Revisiting the racist history behind Thanksgiving: a whitewashed holiday we should denounce

An+illustration+of+the+%22first%22+Thanksgiving.

Painting by Jennie Augusta Brownscombe, 1914

An illustration of the “first” Thanksgiving.

Like so much of American history, the traditional telling of Thanksgiving was created to mask a dark past.

Growing up, we learned the first Thanksgiving was a joyous feast between the Mayflower pilgrims and friendly, local Native Americans. As kids, we blindly celebrated the holiday with classroom feasts and paper turkeys, only to later learn that the story of cultural acceptance we were fed was a lie.

Thanksgiving has a long-disputed history. The most prevalent version tells of the 1621 feast where Plymouth pilgrims thanked the Wampanoag tribe for helping them survive in the New World. According to TIME, the celebration lasted three days with deer, fowl and corn on the menu.

However, the pilgrims probably wouldn’t have considered the 1621 Plymouth feast as the first Thanksgiving. The pilgrims actually felt a sober day of prayer in 1623 was the first Thanksgiving.

Others viewed 1637 as the true origin of Thanksgiving when Massachusetts colony governor, John Winthrop, declared a day of Thanksgiving to celebrate colonial soldiers. However, this story doesn’t sit quite the same, knowing that the same soldiers had previously slaughtered 700 Pequot men, women and children in what is now Mystic, Connecticut.

Of the three versions, the first is the one we hear the most and makes for the best celebration. But given a broader context, the story isn’t so blissful.

“According to “Historic Contact: Indian People and Colonists in Today’s Northeastern United States,” authorities in Plymouth began asserting control over “most aspects of Wampanoag life,” as settlers increasingly ate up more land,” writes Aine Cain for Business Insider.
Settlers increasingly took up more land and disease had already reduced the Native American population in New England by as much as 90 percent from 1616 to 1619. No matter how welcoming the pilgrims were, there’s no denying they caused the deaths of thousands of indigenous people.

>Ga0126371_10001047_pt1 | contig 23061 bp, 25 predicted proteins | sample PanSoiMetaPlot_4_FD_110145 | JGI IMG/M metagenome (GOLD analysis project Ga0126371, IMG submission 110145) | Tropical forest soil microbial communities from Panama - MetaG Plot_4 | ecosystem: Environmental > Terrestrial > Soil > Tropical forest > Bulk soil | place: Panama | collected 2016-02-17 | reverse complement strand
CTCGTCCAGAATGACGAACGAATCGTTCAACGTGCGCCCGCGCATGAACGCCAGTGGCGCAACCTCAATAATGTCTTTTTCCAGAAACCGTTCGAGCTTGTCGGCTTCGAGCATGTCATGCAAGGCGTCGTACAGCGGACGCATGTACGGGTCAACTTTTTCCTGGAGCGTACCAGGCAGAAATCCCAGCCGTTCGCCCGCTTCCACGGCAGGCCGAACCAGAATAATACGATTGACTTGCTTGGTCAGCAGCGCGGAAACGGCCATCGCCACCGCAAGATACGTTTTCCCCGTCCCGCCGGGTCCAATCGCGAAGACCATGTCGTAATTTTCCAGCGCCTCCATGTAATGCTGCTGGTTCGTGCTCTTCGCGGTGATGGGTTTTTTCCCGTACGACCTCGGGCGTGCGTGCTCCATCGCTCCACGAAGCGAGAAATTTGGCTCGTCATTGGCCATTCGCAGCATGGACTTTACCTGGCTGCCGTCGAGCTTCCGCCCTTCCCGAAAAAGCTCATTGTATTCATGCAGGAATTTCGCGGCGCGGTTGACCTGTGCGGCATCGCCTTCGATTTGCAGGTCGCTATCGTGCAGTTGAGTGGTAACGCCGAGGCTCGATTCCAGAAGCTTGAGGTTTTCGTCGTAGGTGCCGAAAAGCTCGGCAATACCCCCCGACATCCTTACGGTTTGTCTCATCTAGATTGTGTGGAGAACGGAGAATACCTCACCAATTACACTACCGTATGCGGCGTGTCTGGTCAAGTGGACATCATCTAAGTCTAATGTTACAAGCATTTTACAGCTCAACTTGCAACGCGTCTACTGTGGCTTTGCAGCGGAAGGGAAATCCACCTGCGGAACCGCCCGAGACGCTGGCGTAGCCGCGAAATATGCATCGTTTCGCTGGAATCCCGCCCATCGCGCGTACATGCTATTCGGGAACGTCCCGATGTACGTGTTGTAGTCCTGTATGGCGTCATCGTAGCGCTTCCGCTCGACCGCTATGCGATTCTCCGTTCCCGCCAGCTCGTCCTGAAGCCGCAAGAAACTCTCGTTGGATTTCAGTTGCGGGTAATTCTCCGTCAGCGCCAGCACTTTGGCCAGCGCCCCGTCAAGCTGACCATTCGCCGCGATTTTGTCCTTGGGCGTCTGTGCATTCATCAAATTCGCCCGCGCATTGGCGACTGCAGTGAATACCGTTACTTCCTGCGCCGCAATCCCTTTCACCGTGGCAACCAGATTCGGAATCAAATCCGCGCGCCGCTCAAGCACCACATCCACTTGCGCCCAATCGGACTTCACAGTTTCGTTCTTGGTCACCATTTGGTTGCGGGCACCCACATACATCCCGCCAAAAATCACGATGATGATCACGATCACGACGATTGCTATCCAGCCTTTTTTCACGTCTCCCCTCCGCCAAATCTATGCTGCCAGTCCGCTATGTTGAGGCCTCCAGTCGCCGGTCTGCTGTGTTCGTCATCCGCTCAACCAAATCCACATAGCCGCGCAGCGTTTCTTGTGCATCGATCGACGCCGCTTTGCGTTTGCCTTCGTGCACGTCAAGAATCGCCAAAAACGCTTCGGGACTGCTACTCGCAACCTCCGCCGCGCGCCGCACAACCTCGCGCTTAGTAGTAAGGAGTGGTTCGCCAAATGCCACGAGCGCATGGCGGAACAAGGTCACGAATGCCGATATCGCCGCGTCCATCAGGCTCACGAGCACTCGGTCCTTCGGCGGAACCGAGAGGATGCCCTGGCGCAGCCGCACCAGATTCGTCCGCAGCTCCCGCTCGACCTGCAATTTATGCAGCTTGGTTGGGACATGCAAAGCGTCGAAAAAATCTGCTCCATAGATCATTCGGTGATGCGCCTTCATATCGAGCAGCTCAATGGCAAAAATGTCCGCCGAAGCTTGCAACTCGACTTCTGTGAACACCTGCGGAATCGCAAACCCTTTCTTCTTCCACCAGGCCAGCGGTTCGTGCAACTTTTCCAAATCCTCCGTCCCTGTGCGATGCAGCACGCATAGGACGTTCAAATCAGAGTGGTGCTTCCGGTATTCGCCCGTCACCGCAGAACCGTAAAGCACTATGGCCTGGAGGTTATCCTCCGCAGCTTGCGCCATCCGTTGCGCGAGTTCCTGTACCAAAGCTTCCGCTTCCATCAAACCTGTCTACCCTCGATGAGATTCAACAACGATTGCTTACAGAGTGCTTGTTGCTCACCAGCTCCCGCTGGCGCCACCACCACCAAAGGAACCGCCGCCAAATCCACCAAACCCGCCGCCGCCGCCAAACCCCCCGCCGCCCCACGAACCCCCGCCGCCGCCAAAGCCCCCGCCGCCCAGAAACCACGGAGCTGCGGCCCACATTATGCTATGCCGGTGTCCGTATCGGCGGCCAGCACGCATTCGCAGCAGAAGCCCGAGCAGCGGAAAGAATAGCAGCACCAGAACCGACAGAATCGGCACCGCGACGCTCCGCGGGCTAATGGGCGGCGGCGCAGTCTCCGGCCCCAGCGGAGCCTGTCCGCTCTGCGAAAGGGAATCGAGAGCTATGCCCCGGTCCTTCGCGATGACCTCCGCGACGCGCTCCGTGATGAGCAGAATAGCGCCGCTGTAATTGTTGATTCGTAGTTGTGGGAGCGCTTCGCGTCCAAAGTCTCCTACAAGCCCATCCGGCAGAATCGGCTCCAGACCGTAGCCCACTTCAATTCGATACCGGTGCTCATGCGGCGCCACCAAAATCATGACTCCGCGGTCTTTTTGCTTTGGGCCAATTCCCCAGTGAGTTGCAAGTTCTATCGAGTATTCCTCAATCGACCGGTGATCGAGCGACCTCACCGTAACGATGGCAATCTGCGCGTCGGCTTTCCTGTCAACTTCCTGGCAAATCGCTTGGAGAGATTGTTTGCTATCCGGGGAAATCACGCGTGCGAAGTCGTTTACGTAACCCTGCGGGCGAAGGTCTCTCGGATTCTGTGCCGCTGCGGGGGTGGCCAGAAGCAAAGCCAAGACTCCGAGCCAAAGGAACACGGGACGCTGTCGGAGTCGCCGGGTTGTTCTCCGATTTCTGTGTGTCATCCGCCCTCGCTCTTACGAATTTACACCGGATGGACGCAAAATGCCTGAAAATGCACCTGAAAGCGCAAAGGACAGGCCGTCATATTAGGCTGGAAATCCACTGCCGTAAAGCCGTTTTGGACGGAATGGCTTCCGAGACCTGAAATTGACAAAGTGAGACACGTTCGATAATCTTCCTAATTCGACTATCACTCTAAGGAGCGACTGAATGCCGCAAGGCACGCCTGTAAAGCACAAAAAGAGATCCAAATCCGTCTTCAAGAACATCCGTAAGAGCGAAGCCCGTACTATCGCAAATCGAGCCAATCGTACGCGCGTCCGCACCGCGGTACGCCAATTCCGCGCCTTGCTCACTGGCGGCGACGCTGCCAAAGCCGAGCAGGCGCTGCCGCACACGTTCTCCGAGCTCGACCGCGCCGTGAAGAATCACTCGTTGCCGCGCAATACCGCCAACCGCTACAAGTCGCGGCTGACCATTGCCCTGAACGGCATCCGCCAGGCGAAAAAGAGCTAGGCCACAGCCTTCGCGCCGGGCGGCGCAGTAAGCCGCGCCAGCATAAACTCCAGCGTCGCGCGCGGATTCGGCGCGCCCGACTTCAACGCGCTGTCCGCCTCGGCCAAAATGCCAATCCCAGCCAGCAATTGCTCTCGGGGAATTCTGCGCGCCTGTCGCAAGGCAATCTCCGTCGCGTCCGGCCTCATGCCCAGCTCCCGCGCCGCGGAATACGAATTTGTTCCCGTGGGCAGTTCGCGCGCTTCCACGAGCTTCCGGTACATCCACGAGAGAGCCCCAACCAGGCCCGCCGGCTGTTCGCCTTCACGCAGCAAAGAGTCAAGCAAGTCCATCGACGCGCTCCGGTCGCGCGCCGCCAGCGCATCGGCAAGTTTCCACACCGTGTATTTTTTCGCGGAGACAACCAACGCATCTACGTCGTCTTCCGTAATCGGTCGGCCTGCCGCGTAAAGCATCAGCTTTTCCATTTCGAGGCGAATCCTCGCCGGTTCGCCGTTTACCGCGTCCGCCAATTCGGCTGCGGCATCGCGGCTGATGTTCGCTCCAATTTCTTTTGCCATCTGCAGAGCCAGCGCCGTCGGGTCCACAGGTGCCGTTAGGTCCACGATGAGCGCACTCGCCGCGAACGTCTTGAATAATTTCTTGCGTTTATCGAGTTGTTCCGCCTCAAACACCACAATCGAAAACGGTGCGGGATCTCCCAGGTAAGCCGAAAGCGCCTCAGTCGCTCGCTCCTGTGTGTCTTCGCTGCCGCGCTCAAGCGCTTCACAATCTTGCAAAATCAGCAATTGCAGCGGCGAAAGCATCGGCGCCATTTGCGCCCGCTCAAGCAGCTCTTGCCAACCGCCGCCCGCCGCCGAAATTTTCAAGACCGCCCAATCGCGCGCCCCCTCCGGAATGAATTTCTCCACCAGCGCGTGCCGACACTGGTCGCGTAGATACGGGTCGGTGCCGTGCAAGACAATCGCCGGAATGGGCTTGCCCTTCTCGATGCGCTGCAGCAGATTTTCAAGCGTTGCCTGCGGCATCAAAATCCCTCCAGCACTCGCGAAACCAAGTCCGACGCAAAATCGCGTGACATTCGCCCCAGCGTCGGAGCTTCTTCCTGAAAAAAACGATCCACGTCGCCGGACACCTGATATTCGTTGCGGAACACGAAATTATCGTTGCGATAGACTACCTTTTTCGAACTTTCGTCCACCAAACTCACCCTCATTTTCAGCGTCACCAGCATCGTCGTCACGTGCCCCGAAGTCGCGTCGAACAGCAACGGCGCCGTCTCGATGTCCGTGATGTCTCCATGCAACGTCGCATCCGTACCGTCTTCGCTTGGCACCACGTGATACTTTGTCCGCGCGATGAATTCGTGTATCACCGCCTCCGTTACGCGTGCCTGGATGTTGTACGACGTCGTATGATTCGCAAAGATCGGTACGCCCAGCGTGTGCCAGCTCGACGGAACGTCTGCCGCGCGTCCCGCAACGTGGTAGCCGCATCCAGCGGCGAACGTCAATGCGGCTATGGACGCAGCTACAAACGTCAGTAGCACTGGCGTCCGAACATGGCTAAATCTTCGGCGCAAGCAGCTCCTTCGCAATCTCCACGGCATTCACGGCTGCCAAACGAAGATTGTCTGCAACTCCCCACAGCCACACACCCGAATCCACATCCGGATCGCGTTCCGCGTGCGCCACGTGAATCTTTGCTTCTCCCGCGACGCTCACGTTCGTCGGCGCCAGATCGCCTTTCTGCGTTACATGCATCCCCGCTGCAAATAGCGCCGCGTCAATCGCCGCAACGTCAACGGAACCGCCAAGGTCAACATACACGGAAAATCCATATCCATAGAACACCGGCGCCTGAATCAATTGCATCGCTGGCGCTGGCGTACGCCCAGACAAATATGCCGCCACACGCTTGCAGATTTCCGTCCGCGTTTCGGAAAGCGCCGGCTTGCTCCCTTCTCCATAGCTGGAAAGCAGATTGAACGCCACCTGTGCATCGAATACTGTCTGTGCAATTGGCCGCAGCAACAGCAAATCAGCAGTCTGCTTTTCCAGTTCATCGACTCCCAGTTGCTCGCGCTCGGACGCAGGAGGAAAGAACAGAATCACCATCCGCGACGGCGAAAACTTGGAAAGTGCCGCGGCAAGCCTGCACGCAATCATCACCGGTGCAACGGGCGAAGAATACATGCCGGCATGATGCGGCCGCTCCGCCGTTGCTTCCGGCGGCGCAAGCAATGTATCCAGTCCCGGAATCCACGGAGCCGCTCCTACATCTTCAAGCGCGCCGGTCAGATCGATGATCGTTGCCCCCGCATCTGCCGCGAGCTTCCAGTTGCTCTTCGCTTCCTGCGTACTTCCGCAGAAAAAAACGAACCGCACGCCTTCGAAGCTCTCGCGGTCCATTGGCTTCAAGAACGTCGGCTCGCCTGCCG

Massasoit, the Wampanoag’s paramount chief called the sachem, proved to be an essential ally to the English settlers in the years following Plymouth’s establishment. He set up an exclusive trade pact with the newcomers and aligned with them against the
French and other local tribes like the Narragansetts and Massachusetts.

Just one generation later, that alliance was weakened beyond repair.

By the time Massasoit’s son Metacomet, known to the English as “King Philip,” inherited leadership, relations had dissolved. King Phillip’s War was sparked when several of Metacomet’s men were executed for the murder of John Sassamon.

Wampanoag warriors responded by embarking on a series of raids, and the New England Confederation of Colonies declared war in 1675. The neutral Colony of Rhode Island and Providence Plantations were eventually dragged into the fighting, as were other tribes nearby.

The war was bloody and devastating.

Springfield, Massachusetts, went down in flames. The Wampanoag abducted colonists for ransom. English forces attacked the Narragansetts on a bitter, frozen swamp for harboring fleeing Wampanoag. Six hundred Narragansetts were killed, and the tribe’s winter stores were ruined. Colonists in far-flung settlements relocated to more fortified areas. Simultaneously, the Wampanoag and allied tribes were forced off their land and fled their villages.

The colonists ultimately aligned with several tribes like the Mohigans and Pequots, despite initial reluctance from the Plymouth leadership.

Meanwhile, Metacomet was dealt a harsh blow when he went to New York seeking allies. Instead, he was rejected and attacked by the Mohawks. Upon returning to his ancestral home at Mount Hope, he was shot and killed in a final battle.

The son of the man who had sustained and celebrated with the Plymouth Colony was then beheaded and dismembered. His remaining allies were either killed or sold into slavery in the West Indies. The colonists had “King Phillip’s” head on a spike and displayed it in Plymouth for 25 years.

The war’s ultimate death toll could have been as high as 30 percent of the English population and half of the Native Americans in New England.

This war was just one of the brutal but faintly remembered early colonial conflicts between Native Americans and colonists in New England, New York and Virginia.

The popular image of Thanksgiving is a diluted and altered version of the violent truth. By perpetuating a story of cultures coming together, we erase the struggles of indigenous people.

For some, modern-day Thanksgiving may be a celebration of people coming together. But to others, it is a painful rewrite of their history.